The second wave of studies was to search for "antidotes" for these problems. We do have meds that can lower triglycerides for example and they could work here. We have meds that may improve the belly fat - the two more promising are metformin and growth hormone. These each have their problems and are still in early stages of testing but nonetheless are in research stages for these problems. We still don't have antidotes for the facial wasting - except for injections of various things into the cheek skin to fill them out again - these are still in research and not yet available in the US however.

The third approach is to do what you ask about - to simply stop the meds. We know so far a few observations. First is that what happens when people stop meds is that HIV will come back usually in a week or sometimes longer. And when it does, there are drops in the CD4 cell counts. And the size of the drop is often best predicted by the lowest counts you have ever had in the past. In other words if your counts when you started treatment were 350, you will likely only drop slowly towards that level. But if your counts were say, 50 instead, there are some who will have more dramatic falls in these counts. But assuming your counts do what usually happens, there is a slow fall noted along with the return of HIV. Some do have symptoms when this happens, but some do not - just like the first time HIV infection happens in the body. And for some there are a few months of time off meds - while for others far longer -- before the decision is made to restart meds. What determines restarting can vary - but usually it is the same thing used to decide to start in the first place - a CD4 count that is lower than you want, or symptoms from HIV itself.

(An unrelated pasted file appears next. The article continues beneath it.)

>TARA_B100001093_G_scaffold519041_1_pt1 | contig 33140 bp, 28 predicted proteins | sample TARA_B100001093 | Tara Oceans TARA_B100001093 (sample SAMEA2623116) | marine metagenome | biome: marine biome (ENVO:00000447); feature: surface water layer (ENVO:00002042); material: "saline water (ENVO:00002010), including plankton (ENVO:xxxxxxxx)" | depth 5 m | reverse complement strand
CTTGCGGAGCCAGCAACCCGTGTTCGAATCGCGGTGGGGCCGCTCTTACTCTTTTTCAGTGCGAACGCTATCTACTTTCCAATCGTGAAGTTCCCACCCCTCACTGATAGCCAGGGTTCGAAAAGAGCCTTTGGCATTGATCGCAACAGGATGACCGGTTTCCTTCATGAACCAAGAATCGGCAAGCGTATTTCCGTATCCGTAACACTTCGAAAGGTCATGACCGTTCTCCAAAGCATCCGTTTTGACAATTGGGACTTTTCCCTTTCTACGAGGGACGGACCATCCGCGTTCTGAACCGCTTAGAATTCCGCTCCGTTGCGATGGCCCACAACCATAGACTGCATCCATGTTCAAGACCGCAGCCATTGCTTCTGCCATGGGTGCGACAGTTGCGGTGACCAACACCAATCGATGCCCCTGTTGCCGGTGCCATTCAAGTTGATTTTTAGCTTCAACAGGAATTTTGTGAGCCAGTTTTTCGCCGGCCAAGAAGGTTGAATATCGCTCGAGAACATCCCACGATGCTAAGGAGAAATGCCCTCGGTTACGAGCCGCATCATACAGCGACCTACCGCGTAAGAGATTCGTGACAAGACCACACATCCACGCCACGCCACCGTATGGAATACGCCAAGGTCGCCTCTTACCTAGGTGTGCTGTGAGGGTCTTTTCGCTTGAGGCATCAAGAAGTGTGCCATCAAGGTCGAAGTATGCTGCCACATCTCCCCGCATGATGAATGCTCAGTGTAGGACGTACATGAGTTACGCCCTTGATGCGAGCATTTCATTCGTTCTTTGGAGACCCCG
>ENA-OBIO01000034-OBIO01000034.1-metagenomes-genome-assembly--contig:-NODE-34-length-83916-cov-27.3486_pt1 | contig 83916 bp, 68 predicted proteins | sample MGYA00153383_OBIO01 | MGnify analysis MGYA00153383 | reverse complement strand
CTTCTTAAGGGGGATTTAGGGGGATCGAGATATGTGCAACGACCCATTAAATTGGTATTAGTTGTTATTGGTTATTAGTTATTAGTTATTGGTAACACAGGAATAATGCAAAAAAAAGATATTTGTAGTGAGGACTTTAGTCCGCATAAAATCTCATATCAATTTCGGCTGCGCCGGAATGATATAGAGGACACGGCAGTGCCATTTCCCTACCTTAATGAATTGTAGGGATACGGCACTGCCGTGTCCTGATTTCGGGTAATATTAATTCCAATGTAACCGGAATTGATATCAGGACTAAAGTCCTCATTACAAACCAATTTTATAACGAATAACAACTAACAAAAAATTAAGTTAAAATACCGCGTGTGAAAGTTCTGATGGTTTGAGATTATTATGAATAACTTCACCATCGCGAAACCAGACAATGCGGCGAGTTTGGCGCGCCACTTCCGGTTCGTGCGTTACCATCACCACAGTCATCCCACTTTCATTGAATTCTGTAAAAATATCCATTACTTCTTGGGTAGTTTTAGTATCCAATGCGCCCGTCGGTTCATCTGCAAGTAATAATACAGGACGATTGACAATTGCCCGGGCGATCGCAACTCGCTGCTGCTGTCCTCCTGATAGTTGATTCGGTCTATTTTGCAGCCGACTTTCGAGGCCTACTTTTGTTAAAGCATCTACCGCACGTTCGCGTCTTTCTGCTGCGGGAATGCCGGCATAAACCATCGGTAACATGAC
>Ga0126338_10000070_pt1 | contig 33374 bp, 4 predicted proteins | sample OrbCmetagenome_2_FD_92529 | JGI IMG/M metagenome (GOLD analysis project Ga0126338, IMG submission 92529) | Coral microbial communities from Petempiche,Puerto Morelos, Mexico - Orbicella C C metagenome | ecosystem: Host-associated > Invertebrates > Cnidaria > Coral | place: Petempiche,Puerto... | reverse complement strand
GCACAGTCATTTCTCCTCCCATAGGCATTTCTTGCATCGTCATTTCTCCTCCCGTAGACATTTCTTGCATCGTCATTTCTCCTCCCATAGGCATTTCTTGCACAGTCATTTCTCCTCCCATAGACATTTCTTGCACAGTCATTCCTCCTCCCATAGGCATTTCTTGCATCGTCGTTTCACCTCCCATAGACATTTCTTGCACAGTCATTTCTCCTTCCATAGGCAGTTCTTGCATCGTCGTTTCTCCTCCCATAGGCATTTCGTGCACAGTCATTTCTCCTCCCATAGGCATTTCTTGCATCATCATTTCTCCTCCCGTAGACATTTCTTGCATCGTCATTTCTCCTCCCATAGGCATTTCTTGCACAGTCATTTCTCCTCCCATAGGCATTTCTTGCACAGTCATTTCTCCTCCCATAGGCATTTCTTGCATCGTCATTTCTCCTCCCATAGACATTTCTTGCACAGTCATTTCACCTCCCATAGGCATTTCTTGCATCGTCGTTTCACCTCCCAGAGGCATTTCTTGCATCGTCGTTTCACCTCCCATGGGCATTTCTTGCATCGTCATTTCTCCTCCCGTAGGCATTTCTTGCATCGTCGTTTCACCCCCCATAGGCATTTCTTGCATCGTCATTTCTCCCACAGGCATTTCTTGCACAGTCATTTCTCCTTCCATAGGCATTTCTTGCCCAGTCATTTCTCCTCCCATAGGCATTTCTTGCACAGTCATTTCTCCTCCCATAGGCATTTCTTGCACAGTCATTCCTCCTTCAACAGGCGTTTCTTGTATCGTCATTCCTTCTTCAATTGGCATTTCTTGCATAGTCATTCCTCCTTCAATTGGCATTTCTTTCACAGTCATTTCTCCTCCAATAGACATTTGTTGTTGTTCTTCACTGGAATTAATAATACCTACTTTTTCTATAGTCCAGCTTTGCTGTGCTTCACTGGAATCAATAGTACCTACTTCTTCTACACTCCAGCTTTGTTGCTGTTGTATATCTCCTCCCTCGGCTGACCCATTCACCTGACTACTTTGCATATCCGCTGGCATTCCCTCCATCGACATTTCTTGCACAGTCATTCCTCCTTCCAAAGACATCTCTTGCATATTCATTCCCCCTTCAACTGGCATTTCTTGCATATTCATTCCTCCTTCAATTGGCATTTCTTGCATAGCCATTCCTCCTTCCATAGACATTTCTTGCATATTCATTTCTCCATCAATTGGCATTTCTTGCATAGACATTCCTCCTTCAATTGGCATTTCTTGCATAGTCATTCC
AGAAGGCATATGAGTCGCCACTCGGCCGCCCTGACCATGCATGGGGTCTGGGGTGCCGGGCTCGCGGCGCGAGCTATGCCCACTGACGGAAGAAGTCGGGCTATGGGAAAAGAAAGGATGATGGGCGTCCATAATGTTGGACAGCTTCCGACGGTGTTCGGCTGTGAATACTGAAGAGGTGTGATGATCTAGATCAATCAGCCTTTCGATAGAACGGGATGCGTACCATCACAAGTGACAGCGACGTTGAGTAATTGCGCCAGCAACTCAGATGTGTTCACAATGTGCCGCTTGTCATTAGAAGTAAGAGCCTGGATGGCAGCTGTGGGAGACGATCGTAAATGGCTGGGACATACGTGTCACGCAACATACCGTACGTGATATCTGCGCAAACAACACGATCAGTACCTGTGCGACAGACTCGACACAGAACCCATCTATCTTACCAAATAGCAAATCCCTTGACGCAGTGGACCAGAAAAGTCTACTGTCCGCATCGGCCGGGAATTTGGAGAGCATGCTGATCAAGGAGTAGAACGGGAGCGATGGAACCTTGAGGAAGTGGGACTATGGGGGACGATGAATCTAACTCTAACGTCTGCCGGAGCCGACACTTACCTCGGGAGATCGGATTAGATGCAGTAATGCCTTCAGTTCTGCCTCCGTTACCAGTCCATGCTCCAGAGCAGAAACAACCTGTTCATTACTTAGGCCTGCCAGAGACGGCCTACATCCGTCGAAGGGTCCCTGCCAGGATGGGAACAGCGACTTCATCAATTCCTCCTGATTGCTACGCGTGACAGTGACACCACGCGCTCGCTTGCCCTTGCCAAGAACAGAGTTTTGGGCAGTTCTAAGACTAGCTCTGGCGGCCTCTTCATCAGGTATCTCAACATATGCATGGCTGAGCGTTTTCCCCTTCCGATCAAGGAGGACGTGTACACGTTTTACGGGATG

There is one more option being explored - and that is brief interruptions. We've noted that some can stop meds for a few days and there is no viral rebound. What some research is doing therefore is to stop for a few days, and then restart again, allowing brief "rest periods" off of meds and hopefully a reduction in med side effects, but restarting before HIV returns to avoid the damage of HIV itself. The time off and on is still being studied however. The NIH has done a study where they stop for 7 days, and then treat for 7 days, and they've reported success in small numbers of people. We in Boston are instead doing a study where we stop for 2 days per week, and someone will take meds for 5 days per week. This is still early phase research - and we don't know the best way to go here -- as there are reports of viral rebound and occasionally virus resistance with some of these brief interruptions -- but this research is happening to explore these options as well.

So - how to pick? Well, the NIH here in the US sees this as a major issue. And has funded one of the largest trials ever attempted to address two of these: to compare ongoing viral suppression (switching your meds to the safest ones you can take) to a strategy of stopping meds, and only taking them when your Cd4 count gets to about 250, and treating only long enough to get your CD4 count back over 350 for a few months, then stopping again. You can read about this study at the SMART web site by clicking on it. There are already over 600 people in the US and Australia on this study at this point, and Chicago is a site for this trial. As for brief interruptions, there are no Chicago trials of this I know of, but you can read more about our Boston 5/2 study by getting in touch with us at the CRI New England web address.

Many options - still a process of learning what is best to do, since we don't know yet. But there are options underway to learn how we can best create the balance of both ensuring you remain free of the complications of HIV itself, while at the same time minimizing the complications of the meds we have so far. We in the field are focussing a lot on defining the path to this balance - and these studies are part of what it will take to get us there.

Hope that helps.